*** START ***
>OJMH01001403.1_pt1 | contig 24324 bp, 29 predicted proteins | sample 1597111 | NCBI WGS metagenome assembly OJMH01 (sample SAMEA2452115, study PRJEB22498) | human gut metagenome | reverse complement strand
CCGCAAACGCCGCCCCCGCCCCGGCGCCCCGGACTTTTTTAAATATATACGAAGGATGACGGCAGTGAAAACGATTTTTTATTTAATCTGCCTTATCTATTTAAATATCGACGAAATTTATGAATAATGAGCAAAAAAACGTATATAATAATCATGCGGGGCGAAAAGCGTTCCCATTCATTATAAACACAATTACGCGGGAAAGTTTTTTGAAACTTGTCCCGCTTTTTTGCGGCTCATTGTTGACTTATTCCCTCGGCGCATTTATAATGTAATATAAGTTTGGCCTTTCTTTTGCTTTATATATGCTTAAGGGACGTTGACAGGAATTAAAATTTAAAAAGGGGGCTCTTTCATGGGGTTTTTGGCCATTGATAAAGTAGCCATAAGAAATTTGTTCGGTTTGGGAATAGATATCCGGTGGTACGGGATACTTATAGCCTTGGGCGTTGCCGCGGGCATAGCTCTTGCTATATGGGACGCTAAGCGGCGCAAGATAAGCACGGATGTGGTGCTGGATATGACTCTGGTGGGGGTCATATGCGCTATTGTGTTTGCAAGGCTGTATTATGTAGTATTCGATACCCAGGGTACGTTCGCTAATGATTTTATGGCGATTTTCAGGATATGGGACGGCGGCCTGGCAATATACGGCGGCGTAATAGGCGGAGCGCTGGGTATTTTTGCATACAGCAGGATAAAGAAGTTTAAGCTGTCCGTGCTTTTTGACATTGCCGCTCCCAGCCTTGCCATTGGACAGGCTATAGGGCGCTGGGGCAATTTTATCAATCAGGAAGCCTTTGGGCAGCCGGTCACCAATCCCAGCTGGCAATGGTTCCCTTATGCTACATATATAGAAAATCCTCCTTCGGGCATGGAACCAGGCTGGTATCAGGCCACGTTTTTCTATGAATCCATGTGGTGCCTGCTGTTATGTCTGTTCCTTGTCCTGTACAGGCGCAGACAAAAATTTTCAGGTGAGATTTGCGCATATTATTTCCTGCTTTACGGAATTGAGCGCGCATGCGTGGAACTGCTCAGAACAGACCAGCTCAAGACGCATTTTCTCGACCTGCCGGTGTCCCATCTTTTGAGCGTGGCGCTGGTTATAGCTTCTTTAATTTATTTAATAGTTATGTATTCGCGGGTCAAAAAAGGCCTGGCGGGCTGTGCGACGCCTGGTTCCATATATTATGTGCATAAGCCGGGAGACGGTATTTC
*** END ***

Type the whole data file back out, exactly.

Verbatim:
>OJMH01001403.1_pt1 | contig 24324 bp, 29 predicted proteins | sample 1597111 | NCBI WGS metagenome assembly OJMH01 (sample SAMEA2452115, study PRJEB22498) | human gut metagenome | reverse complement strand
CCGCAAACGCCGCCCCCGCCCCGGCGCCCCGGACTTTTTTAAATATATACGAAGGATGACGGCAGTGAAAACGATTTTTTATTTAATCTGCCTTATCTATTTAAATATCGACGAAATTTATGAATAATGAGCAAAAAAACGTATATAATAATCATGCGGGGCGAAAAGCGTTCCCATTCATTATAAACACAATTACGCGGGAAAGTTTTTTGAAACTTGTCCCGCTTTTTTGCGGCTCATTGTTGACTTATTCCCTCGGCGCATTTATAATGTAATATAAGTTTGGCCTTTCTTTTGCTTTATATATGCTTAAGGGACGTTGACAGGAATTAAAATTTAAAAAGGGGGCTCTTTCATGGGGTTTTTGGCCATTGATAAAGTAGCCATAAGAAATTTGTTCGGTTTGGGAATAGATATCCGGTGGTACGGGATACTTATAGCCTTGGGCGTTGCCGCGGGCATAGCTCTTGCTATATGGGACGCTAAGCGGCGCAAGATAAGCACGGATGTGGTGCTGGATATGACTCTGGTGGGGGTCATATGCGCTATTGTGTTTGCAAGGCTGTATTATGTAGTATTCGATACCCAGGGTACGTTCGCTAATGATTTTATGGCGATTTTCAGGATATGGGACGGCGGCCTGGCAATATACGGCGGCGTAATAGGCGGAGCGCTGGGTATTTTTGCATACAGCAGGATAAAGAAGTTTAAGCTGTCCGTGCTTTTTGACATTGCCGCTCCCAGCCTTGCCATTGGACAGGCTATAGGGCGCTGGGGCAATTTTATCAATCAGGAAGCCTTTGGGCAGCCGGTCACCAATCCCAGCTGGCAATGGTTCCCTTATGCTACATATATAGAAAATCCTCCTTCGGGCATGGAACCAGGCTGGTATCAGGCCACGTTTTTCTATGAATCCATGTGGTGCCTGCTGTTATGTCTGTTCCTTGTCCTGTACAGGCGCAGACAAAAATTTTCAGGTGAGATTTGCGCATATTATTTCCTGCTTTACGGAATTGAGCGCGCATGCGTGGAACTGCTCAGAACAGACCAGCTCAAGACGCATTTTCTCGACCTGCCGGTGTCCCATCTTTTGAGCGTGGCGCTGGTTATAGCTTCTTTAATTTATTTAATAGTTATGTATTCGCGGGTCAAAAAAGGCCTGGCGGGCTGTGCGACGCCTGGTTCCATATATTATGTGCATAAGCCGGGAGACGGTATTTC